• Our present society is suffering severe epistemic breakdown. The centralized hierarchical institutions imposed upon us that once held a tight monopoly on claims to knowledge and expertise are clearly rotten, but these zombified dinosaurs continue lumbering even as the flesh falls from their bones. A chaos of conspiracies, grifters, and bubbles of delusion have proliferated because robust antibodies and verification systems haven’t had time to grow from the bottom up. But the other half of this is on academia and how it has withdrawn and signed pacts with the existing rulers. When scientific experts aren’t captured servants of power — marginal in number, socially isolated, and subverted by the needs of power — more people begin to listen to them. To be truly free science needs to not just be open in the sense of technically operating in the public domain, it must be accessible, rather than walled off in expensive academic ponzi schemes.
  • Economic, technological, and infrastructural adaptation is relatively quite hard in a divided, hierarchical and centralized society. To serve the need for control much is ossified into rigid forms and traditions, as well as capturing oversight and twisting it towards the interests of those with power. The freer the people the quicker the processes of discovery, invention, and implementation.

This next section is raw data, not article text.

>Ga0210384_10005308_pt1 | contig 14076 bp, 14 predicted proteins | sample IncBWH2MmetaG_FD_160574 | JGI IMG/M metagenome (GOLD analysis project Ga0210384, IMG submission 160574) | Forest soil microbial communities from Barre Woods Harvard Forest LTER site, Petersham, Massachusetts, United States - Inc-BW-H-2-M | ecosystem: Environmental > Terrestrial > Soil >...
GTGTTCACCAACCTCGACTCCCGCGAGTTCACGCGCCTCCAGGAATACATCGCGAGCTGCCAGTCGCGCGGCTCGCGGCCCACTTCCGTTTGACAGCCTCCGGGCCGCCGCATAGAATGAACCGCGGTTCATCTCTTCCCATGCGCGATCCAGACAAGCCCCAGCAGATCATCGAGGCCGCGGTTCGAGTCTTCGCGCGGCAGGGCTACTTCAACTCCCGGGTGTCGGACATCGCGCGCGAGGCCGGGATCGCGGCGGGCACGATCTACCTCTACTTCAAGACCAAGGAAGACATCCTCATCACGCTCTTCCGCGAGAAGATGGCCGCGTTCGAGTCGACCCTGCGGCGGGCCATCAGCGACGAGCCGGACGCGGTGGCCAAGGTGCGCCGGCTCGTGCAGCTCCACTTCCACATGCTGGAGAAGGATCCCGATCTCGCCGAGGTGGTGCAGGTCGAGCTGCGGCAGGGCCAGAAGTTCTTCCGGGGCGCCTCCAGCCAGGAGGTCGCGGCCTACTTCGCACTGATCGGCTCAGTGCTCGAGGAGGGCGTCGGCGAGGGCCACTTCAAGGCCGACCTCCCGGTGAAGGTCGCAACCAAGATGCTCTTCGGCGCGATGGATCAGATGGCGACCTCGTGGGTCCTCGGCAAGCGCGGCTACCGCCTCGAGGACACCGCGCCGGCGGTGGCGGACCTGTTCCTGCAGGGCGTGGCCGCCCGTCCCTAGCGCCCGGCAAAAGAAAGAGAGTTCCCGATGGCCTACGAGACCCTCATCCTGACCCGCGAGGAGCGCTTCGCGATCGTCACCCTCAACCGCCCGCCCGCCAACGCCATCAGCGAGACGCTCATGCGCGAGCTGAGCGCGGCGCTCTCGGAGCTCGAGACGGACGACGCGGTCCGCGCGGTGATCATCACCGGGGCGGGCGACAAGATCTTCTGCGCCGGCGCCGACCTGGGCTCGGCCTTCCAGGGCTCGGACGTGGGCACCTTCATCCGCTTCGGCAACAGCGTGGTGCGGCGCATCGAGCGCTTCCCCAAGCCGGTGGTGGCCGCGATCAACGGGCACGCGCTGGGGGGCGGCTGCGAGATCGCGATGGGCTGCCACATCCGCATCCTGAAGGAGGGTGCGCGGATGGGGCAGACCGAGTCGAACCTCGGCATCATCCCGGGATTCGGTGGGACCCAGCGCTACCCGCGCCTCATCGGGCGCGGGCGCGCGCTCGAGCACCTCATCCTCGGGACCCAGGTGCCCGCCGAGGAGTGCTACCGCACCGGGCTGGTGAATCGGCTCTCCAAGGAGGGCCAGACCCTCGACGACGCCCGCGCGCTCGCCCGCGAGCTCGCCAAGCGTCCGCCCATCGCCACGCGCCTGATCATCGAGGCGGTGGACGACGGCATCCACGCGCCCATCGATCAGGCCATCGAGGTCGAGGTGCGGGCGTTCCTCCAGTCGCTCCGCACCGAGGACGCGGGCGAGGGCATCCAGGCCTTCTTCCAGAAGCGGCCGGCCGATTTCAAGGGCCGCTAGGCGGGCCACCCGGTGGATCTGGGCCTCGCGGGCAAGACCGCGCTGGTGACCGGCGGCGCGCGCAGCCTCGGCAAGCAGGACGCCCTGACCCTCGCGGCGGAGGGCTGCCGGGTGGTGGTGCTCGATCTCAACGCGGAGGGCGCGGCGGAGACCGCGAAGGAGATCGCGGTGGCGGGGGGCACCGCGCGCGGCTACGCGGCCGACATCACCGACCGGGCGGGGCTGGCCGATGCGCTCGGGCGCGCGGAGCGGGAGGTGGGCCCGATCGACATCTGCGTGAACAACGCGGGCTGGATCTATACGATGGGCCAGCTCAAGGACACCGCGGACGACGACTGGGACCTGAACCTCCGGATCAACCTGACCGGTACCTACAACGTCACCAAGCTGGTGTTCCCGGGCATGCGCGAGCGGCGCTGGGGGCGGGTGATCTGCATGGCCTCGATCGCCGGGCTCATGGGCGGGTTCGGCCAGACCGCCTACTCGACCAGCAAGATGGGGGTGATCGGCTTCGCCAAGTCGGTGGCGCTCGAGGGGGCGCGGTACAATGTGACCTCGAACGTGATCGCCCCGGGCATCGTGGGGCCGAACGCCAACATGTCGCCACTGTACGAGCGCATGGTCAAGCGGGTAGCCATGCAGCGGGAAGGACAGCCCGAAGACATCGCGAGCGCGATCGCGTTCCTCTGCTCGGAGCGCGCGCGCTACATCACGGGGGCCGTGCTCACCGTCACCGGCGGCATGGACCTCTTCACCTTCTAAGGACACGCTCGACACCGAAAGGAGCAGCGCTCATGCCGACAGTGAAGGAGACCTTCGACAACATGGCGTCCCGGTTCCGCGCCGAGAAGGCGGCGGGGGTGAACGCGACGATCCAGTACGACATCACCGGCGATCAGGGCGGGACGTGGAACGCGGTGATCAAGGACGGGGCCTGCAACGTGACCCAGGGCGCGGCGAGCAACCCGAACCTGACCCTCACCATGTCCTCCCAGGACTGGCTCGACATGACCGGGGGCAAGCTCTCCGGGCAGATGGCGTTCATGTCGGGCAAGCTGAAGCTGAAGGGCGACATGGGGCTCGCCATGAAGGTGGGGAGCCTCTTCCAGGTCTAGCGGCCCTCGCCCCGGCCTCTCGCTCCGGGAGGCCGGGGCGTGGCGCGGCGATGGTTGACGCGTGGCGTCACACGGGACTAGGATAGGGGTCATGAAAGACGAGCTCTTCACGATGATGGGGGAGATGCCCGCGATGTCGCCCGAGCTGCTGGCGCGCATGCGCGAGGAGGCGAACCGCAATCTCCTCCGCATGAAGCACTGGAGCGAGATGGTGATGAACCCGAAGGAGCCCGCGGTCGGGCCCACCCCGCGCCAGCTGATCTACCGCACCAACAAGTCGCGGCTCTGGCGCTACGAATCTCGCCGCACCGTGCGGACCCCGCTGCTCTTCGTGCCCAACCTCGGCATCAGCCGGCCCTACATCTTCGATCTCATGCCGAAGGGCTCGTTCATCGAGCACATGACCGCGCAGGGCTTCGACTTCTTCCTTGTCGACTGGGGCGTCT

There will always be exceptions. What we are talking about is inclinations to behavior. A free society — particularly a young one with insufficiently developed liberatory infrastructure or habits of organization — might seize up unproductively. A state — particularly one relatively insulated by happenstance from the vicissitudes of its power — might act quickly, openly, and largely for the sake of human life.

In the face of COVID-19 there have been a wide array of responses. A rebel network under siege in Chiapas may not be able to rapidly produce their own ventilators. A technocratic quasi client state like South Korea may see institutional alignment with quick and honest mass testing. These are however statistical exceptions to easily trackable general tendencies.

On the whole COVID-19 has been a dark parable of the dysfunction of power structures and the advantages of freedom.

In a free society the experts issuing initial warnings wouldn’t be silenced and suppressed.